Who are some of your inspirations that you looked to on the come-up?

I would definitely say Usher. Usher is somebody [that] I love his voice. He has enormous tone. I love Bel Biv DeVoe's style. I was really inspired by them. I would say R. Kelly. Of course Michael Jackson. I'm always inspired by women [too]. I'd probably say some beautiful voices I've been inspired by was Beyonce. I love Alicia Keys. My mom used to listen to a lot of different artists like Patti LaBelle, Aretha Franklin. A lot of that soul that a lot of the older artists had is in my soul. Any time it's convenient to use on a track, any time I hear a track that's suitable for that, that comes out. There's so many different artists. I think every artist there's something to learn from 'em. It's a combination of a lot of great artists who I've sorta adopted my styles from. That's why a lot of my music, you can't really put a finger on, like every record is kinda different 'cause there's a different inspiration from it. I feed off the emotion of the track and the emotion of the song.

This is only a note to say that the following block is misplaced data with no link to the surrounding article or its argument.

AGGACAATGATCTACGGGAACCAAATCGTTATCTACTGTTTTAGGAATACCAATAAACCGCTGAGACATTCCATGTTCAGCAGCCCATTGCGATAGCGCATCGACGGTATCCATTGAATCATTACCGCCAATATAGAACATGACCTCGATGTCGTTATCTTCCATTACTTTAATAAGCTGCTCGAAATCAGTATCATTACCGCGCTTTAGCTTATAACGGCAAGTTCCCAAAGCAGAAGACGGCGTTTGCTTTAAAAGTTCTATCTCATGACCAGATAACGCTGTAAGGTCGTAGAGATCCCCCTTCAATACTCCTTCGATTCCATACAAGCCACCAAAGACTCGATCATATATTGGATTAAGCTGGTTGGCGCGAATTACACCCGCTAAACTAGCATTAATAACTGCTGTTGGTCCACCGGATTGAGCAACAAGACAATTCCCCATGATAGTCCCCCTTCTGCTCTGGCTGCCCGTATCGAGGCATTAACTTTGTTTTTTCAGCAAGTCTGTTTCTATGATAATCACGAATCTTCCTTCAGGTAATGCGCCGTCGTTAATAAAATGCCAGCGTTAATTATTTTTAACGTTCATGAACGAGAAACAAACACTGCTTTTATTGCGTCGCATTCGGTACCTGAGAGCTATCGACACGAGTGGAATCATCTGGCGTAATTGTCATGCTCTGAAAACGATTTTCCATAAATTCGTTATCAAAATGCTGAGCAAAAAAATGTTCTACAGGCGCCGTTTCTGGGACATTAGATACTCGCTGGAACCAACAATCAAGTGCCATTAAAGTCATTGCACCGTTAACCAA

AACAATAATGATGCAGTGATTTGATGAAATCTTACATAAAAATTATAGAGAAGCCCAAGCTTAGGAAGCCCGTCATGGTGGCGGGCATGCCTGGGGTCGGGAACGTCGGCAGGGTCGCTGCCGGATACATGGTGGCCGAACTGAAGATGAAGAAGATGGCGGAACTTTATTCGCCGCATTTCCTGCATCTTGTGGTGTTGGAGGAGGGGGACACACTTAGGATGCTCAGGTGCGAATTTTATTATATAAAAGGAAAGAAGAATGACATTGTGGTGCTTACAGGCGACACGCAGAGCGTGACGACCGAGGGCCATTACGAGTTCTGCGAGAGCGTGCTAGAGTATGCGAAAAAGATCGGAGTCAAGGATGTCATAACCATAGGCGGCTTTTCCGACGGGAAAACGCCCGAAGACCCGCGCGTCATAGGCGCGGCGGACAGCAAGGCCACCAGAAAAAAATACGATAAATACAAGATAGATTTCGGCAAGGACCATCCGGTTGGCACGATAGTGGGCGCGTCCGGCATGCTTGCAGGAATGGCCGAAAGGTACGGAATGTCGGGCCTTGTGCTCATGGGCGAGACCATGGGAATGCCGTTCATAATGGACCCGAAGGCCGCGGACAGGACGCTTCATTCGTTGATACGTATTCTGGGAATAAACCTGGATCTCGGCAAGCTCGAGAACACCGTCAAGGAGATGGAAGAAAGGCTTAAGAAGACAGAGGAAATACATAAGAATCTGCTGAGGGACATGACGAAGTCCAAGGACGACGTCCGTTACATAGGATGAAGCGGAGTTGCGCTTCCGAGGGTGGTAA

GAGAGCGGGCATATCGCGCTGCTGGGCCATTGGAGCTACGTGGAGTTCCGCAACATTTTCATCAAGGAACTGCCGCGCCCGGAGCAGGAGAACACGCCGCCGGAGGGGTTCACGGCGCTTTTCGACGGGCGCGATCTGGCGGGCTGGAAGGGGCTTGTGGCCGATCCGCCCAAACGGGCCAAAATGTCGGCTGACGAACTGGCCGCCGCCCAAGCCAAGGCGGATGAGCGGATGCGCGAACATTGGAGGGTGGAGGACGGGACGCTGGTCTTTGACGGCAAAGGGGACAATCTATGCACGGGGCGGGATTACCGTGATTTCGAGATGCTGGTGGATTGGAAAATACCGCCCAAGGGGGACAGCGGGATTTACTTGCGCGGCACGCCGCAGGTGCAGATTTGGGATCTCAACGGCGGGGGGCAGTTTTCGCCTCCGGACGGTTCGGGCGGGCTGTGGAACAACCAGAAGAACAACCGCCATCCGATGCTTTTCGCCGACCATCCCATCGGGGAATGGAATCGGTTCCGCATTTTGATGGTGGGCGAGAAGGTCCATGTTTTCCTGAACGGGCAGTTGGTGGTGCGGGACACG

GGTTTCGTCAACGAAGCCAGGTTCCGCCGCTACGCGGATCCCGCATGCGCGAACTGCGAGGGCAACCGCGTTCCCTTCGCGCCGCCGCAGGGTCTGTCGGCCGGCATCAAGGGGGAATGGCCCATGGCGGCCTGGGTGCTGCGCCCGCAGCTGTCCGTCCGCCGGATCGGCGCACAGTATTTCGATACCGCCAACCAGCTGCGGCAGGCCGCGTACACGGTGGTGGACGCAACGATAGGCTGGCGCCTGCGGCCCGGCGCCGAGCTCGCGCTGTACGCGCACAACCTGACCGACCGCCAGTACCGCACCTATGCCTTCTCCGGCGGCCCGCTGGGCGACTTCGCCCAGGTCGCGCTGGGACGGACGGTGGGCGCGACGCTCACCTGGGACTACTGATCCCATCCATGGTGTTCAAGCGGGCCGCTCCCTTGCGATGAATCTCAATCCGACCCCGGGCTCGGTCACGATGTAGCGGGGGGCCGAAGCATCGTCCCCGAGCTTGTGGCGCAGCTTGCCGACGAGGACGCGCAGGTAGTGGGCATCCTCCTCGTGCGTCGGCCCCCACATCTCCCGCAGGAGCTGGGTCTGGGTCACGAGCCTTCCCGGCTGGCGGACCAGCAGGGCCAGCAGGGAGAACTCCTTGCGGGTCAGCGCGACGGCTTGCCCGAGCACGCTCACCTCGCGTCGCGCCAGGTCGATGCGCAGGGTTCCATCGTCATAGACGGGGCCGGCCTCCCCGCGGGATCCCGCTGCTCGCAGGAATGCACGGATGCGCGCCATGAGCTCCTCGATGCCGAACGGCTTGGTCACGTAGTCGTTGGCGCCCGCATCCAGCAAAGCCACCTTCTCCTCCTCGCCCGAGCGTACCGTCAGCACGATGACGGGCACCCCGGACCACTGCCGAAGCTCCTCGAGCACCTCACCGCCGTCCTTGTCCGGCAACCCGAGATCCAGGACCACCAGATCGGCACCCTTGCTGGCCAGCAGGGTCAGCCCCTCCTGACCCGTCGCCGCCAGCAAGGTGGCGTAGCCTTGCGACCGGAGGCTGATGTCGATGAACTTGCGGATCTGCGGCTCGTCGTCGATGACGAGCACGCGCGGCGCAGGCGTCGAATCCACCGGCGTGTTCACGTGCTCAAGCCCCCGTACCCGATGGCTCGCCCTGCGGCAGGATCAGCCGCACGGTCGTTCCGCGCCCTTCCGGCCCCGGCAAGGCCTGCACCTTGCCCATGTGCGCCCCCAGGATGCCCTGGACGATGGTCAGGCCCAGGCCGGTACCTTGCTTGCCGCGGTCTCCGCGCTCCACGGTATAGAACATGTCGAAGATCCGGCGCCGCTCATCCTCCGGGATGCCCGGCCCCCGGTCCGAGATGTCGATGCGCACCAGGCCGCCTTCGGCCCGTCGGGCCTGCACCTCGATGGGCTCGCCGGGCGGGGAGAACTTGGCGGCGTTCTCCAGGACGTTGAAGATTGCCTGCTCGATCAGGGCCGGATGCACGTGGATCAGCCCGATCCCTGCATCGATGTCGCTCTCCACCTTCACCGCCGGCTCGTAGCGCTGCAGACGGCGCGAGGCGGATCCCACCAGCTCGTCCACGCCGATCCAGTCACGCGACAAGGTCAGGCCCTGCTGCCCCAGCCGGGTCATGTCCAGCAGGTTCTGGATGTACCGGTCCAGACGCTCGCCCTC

When did you realize you wanted to be in the spotlight and move away from being behind the scenes?

Well, I signed my first record deal when I was 15 years old. I moved to Europe when I was 5, so I grew up in Europe but I'm from Atlanta. At 15, I signed my first deal but I had always been an artist. What happened was, I came back to the states and there were so many people that were asking me to write songs for other people, as well as myself, that I had to eventually cave in and say, "OK I'll give it a shot." It was never something that I ever even intended to do, writing and producing for other people. It was moreso just writing and producing for myself. God sort of had his way in reference to letting me know that he had a different path for me that I never even knew I had. It's always been in me to be an artist and be very creative and someone who would stand out as a performer at some point. Fortunately, I was blessed with these 17 No. 1 records, you know what I'm saying. It's given me such a different identity, which I'm so thankful and so blessed to have, because I'm evolving as an artist but I'm building a fanbase who definitely believes in me for the work I've done for other people.